Lately, I’ve been thinking about dedicating a few hours weekly to working on WordPress Core. I have many reasons to do so. Challenging myself and improving my programming and communication skills, while expanding my portfolio are some of them. But what’s that “Core” thing? And even if you know that, why should you care? You are not a charity and don’t have time to waste, right? In today’s article, I’ll show you that contributing to WordPress Core is one of the best things you can do as a web developer, plus you’ll learn how to start, especially what resources to study and who to listen to.
What is WordPress Core?
WordPress Core is the umbrella term of the WordPress project. It covers the development of WordPress itself and activities around it.
In addition to the files you download when setting up a new WordPress site, the WordPress project contains unit tests1, various configuration files and a Grunt2 build scripts. The code is hosted on a SVN repository3 (similar to Git) maintained by Automattic. Want to know more about the WordPress Codebase? Read the Core Handbook4.
The activities with which you can contribute to the Core include:
- finding and reporting bugs/issues in the code5
- fixing submitted tickets (bugs) by writing code6
- applying patches (bug fixes) and testing whether they work on your computer7
Apart from that, educating newcomers and spreading good words help the community as well.
Why should I care?
Contributing to WordPress Core requires a huge amount of effort and dedication. Be ready to reserve at least 10 hours a week to this cause if you want to have an impact on the development.
“Why should I care?”, you ask. Well, the countless reasons for doing so range from the nobler ones to the practical ones.
For starters, you help to improve the software you (and the other 24% of the web8) use so much. As the reasons are plentiful, I’m putting them into a list:
- challenge yourself and see if you can do it
- you get credit for your contributions which is shown on all WordPress sites
- your contributions are deployed on millions of websites (large impact)
- what’s better for your programming portfolio than to show you work on WordPress Core?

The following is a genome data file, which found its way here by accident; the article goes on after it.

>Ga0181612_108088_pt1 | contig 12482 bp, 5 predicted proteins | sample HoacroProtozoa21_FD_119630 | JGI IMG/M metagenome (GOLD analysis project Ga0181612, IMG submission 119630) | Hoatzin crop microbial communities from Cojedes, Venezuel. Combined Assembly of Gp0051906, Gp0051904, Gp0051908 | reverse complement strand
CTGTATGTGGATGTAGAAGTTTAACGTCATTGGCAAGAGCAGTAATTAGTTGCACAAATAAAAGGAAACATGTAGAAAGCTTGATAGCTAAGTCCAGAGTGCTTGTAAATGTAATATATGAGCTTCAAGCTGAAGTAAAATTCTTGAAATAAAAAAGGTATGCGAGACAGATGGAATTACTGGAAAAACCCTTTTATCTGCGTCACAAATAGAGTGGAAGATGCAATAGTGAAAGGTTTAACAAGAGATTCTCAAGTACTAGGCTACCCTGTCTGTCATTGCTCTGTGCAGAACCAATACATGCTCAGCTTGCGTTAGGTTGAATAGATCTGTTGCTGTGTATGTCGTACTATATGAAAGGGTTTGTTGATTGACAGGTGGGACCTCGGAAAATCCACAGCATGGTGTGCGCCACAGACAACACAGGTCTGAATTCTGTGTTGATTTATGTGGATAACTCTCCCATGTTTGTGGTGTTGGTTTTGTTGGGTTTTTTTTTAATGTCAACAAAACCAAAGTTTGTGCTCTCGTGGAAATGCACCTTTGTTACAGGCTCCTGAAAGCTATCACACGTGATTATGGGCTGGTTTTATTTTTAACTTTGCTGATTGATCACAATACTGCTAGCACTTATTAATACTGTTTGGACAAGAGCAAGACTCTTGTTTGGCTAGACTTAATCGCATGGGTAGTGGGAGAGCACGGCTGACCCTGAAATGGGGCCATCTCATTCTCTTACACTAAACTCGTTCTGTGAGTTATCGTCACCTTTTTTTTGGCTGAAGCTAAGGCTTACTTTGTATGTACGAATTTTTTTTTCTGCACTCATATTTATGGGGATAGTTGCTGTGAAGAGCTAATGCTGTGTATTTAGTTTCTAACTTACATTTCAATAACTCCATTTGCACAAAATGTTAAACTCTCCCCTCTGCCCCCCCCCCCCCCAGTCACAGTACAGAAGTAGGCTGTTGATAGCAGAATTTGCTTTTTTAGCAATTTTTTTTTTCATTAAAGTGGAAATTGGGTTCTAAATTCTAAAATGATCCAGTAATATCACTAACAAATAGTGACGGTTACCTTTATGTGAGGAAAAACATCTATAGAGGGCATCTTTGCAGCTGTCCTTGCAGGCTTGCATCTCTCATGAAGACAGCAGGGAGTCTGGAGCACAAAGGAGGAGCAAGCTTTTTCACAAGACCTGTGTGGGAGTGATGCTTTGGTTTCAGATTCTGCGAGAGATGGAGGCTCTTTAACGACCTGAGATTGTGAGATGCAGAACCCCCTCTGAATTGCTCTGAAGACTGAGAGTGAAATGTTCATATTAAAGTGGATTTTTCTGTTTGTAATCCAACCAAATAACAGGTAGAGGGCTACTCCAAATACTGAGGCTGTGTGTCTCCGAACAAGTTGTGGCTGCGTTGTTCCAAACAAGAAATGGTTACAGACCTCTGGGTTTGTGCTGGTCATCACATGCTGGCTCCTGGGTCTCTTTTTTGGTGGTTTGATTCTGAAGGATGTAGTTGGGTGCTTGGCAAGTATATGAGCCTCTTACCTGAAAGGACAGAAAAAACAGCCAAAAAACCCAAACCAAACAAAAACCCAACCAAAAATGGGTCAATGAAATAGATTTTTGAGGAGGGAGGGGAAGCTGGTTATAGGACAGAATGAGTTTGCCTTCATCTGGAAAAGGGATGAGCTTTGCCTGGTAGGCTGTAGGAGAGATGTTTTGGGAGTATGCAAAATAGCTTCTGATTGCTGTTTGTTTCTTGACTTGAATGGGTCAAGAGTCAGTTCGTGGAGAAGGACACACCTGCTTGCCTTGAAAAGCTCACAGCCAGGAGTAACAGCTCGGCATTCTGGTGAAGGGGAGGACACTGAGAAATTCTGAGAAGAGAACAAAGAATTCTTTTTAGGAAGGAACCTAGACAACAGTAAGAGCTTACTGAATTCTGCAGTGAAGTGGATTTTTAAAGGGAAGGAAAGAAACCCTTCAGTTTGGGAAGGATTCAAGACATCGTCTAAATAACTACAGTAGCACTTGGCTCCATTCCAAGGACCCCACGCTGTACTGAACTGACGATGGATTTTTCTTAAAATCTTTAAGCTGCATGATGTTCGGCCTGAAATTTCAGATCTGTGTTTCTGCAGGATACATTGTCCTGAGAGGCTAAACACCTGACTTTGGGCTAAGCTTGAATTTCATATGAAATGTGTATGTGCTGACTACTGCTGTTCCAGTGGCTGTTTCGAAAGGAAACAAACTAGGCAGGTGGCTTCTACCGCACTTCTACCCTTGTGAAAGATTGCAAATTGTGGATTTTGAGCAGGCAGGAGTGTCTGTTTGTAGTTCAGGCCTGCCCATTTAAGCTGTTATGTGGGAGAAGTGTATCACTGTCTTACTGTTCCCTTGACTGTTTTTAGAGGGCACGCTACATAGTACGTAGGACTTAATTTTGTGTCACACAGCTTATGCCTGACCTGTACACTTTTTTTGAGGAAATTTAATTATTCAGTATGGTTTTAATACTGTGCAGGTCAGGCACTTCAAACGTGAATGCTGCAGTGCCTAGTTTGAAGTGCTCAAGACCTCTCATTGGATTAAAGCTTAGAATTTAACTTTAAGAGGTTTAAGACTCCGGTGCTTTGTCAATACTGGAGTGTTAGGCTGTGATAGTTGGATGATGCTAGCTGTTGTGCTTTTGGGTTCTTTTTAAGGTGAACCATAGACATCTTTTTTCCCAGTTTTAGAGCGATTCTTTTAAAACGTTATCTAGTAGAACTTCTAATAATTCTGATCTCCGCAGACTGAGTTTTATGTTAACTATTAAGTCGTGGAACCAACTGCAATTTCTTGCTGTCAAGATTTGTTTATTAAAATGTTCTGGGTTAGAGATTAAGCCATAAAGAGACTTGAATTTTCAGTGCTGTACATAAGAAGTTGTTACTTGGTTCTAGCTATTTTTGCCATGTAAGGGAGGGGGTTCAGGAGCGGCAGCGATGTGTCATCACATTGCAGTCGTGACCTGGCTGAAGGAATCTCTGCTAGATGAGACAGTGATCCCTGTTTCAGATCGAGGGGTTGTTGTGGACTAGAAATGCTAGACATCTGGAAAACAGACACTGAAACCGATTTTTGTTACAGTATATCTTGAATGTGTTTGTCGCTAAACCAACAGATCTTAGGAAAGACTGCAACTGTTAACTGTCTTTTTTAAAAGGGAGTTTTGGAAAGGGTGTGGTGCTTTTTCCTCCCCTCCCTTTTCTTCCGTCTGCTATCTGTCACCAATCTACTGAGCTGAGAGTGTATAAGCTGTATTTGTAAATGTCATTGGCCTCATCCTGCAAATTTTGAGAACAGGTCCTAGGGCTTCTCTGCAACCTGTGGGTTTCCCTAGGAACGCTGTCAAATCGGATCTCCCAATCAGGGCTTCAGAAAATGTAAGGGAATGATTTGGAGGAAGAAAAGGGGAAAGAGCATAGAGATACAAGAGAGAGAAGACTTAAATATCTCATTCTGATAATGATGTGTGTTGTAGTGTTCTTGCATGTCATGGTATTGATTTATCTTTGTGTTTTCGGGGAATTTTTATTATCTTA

- increase your rates, earn more money
- understand WordPress in-depth
- acquire new skills and polish the old ones
- establish new friendships with highly intelligent people
- be part of a global community
- show off your skills; while the work you do for your employer is seen by him, work done on WordPress is seen by thousands (including big companies)
Don’t take my word for it, listen to the guy behind Ghost blogging platform9, John O’Nolan10, and his story of how he went from working for small guys to working for big companies, just by contributing to the Core. Really inspiring talk, thanks, John!
Let’s do it, but how to start?
The nice thing about the Core is that it’s developed in the open fashion (open source), therefore we can watch how other programmers work and learn from that. Start by identifying the key people in the community (usually the Lead Developers such as Andrew Nacin), listening closely to what they say and do. Many of them blog and speak regularly. The best thing to do is to delve into the opened tickets on Trac, study them and then come up with your solutions and ideas.
Here’s a (short) list of people and their stuff I’ve read or listened to:
– everything from Andrew Nacin 11
– Silviu-Cristian Burcă 12
– and all the other great folks (too many to list here) 13
What is more, there is a great deal of valuable information on the official WordPress TV14 where you can find talks from the aforementioned people. Also, do you have local WordCamps? They usually include a Contribution Day during which more experienced people from the community help you to make your first contribution.
My (secret) plan is to find some interesting tickets, read the entire conversation between developers, study the already submitted patches and then solve it (:D). All jokes aside, it’s crucial to read and understand the whole communication on a ticket before even trying to propose a fix.
Don’t be scared — if “kids” under 20 could work on the Core (ocean9015 and Scribu to name a few), why couldn’t we?
While you probably won’t be paid for contributing to WordPress directly in the beginning, after some time, after you prove yourself, you could get employed by a WordPress-related company which will provide a salary for doing so, such as 10up.
Word of advice
As I haven’t done much in the Core yet, I don’t know what I’m talking about. Anyways, here’s piece of advice for the newcomers:
- remember, the WordPress Core is a meritocracy16 so you need to earn your stay and seniority
- Matt Mullenweg, Automattic and WordPress founder is at the top and has the last word
- show up periodically and work consistently
- overcommunicate, give relevant evidence, use screenshots, etc
- don’t rush things and be patient for your patches to be accepted; it might take months to years
- if you really want something to happen, push as hard as possible for as long as possible
And most importantly, have fun! See you in the Core.
- Unit Testing ↩
- WordPress source code ↩
- WordPress Core Handbook ↩
- Create a new ticket in WordPress Core (login required) ↩
- List of bugs good for new contributors ↩
- Tickets marked as having a patch but in a need of extra testing ↩
- Usage statistics of WordPress ↩
- Ghost blogging platform ↩
- John O’Nolan on the Economics of Open Source ↩
- Q&A with WordPress Lead Developer Andrew Nacin ↩
- scribu’s blog ↩
- Core Team ↩
- WordPress.tv ↩
- Dominik Schilling ↩
- WordPress Core project organization ↩